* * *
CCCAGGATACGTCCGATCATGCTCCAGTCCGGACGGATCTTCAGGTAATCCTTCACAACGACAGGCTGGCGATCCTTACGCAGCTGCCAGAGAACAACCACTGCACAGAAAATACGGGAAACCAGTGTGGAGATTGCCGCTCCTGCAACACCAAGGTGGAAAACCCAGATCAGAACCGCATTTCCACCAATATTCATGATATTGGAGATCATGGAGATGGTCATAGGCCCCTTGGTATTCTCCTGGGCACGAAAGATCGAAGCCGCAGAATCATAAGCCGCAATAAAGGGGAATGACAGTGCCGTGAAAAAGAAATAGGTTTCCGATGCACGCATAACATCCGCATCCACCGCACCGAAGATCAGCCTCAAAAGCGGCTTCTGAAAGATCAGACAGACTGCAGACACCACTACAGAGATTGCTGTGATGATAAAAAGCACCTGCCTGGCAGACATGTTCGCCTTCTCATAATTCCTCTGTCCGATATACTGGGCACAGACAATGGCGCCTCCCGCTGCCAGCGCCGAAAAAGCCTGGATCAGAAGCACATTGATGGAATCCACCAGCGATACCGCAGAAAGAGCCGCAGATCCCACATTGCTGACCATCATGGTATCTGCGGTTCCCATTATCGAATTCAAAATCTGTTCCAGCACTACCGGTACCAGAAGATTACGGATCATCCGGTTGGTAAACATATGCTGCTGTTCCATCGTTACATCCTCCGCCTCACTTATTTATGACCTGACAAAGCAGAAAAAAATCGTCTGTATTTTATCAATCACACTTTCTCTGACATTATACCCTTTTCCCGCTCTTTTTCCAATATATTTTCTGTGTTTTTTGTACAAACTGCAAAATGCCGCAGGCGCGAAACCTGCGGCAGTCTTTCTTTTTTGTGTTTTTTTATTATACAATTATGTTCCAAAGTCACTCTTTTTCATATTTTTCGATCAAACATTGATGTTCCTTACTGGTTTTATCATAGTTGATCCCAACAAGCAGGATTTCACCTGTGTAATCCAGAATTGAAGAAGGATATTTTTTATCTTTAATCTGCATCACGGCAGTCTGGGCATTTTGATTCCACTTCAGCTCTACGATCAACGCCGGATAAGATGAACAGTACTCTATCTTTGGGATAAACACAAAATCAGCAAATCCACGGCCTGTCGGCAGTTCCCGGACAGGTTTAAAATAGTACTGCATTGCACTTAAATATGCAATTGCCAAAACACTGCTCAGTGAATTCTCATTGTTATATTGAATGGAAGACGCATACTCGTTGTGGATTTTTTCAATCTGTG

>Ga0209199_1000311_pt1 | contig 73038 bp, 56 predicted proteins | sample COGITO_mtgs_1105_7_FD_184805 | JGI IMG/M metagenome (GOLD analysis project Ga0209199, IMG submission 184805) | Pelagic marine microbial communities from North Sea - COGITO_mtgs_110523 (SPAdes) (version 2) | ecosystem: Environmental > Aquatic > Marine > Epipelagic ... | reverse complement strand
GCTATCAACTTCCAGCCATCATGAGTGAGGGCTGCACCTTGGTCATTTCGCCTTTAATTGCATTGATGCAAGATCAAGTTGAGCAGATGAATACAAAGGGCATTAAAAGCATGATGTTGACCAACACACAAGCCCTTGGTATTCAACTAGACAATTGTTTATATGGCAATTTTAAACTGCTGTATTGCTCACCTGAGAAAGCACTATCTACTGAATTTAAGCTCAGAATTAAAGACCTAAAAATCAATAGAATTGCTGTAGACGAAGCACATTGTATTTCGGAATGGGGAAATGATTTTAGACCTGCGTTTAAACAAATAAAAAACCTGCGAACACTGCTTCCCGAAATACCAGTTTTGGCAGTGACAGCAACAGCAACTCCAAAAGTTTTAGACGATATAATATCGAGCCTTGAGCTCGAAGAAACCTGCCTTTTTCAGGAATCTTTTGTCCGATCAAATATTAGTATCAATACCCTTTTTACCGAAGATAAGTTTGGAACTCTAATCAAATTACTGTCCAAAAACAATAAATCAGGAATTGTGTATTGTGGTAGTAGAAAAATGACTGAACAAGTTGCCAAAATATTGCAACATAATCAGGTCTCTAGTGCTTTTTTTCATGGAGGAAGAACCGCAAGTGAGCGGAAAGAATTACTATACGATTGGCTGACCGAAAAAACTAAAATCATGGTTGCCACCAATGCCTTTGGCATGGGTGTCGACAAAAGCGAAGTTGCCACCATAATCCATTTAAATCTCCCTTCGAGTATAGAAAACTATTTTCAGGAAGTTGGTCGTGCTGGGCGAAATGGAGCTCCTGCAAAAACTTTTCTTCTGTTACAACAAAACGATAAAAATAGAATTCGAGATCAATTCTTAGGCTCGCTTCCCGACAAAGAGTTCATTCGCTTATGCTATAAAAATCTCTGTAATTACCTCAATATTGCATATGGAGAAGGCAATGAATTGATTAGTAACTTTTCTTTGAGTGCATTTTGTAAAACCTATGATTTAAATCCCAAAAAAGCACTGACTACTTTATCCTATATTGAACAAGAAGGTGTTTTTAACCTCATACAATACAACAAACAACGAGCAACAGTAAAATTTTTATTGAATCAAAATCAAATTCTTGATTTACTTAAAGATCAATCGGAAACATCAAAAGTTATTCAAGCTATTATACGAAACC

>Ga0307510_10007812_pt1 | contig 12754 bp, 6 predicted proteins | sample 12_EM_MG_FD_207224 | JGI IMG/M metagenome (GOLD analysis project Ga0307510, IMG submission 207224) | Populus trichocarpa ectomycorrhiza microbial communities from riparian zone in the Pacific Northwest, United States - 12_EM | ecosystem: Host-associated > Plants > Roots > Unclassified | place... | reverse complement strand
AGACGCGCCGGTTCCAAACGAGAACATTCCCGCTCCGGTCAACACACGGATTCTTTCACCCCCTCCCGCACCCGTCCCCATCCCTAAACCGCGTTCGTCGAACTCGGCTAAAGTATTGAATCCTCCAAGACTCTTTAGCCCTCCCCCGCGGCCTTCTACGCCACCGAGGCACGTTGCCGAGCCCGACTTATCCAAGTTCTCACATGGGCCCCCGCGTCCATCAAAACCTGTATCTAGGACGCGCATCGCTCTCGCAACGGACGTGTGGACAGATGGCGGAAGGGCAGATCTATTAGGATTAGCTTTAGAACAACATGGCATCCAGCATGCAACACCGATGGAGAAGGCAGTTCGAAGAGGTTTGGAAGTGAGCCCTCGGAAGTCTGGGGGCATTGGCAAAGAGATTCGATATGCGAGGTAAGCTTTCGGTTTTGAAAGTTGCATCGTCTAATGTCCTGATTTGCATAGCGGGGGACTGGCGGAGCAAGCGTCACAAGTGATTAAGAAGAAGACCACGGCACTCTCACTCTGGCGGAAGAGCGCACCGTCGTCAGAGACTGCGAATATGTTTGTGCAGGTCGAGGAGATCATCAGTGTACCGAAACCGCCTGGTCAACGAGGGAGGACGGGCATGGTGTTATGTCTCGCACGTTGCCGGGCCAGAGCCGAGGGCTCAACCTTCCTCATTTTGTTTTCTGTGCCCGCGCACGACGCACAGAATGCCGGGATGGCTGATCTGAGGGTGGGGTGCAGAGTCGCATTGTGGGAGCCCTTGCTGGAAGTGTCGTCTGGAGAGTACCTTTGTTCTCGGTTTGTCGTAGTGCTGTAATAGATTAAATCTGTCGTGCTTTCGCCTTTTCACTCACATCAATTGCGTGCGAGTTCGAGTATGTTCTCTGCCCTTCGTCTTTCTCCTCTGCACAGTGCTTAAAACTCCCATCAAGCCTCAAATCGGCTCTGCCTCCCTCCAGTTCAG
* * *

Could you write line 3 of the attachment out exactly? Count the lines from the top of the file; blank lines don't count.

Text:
GCTATCAACTTCCAGCCATCATGAGTGAGGGCTGCACCTTGGTCATTTCGCCTTTAATTGCATTGATGCAAGATCAAGTTGAGCAGATGAATACAAAGGGCATTAAAAGCATGATGTTGACCAACACACAAGCCCTTGGTATTCAACTAGACAATTGTTTATATGGCAATTTTAAACTGCTGTATTGCTCACCTGAGAAAGCACTATCTACTGAATTTAAGCTCAGAATTAAAGACCTAAAAATCAATAGAATTGCTGTAGACGAAGCACATTGTATTTCGGAATGGGGAAATGATTTTAGACCTGCGTTTAAACAAATAAAAAACCTGCGAACACTGCTTCCCGAAATACCAGTTTTGGCAGTGACAGCAACAGCAACTCCAAAAGTTTTAGACGATATAATATCGAGCCTTGAGCTCGAAGAAACCTGCCTTTTTCAGGAATCTTTTGTCCGATCAAATATTAGTATCAATACCCTTTTTACCGAAGATAAGTTTGGAACTCTAATCAAATTACTGTCCAAAAACAATAAATCAGGAATTGTGTATTGTGGTAGTAGAAAAATGACTGAACAAGTTGCCAAAATATTGCAACATAATCAGGTCTCTAGTGCTTTTTTTCATGGAGGAAGAACCGCAAGTGAGCGGAAAGAATTACTATACGATTGGCTGACCGAAAAAACTAAAATCATGGTTGCCACCAATGCCTTTGGCATGGGTGTCGACAAAAGCGAAGTTGCCACCATAATCCATTTAAATCTCCCTTCGAGTATAGAAAACTATTTTCAGGAAGTTGGTCGTGCTGGGCGAAATGGAGCTCCTGCAAAAACTTTTCTTCTGTTACAACAAAACGATAAAAATAGAATTCGAGATCAATTCTTAGGCTCGCTTCCCGACAAAGAGTTCATTCGCTTATGCTATAAAAATCTCTGTAATTACCTCAATATTGCATATGGAGAAGGCAATGAATTGATTAGTAACTTTTCTTTGAGTGCATTTTGTAAAACCTATGATTTAAATCCCAAAAAAGCACTGACTACTTTATCCTATATTGAACAAGAAGGTGTTTTTAACCTCATACAATACAACAAACAACGAGCAACAGTAAAATTTTTATTGAATCAAAATCAAATTCTTGATTTACTTAAAGATCAATCGGAAACATCAAAAGTTATTCAAGCTATTATACGAAACC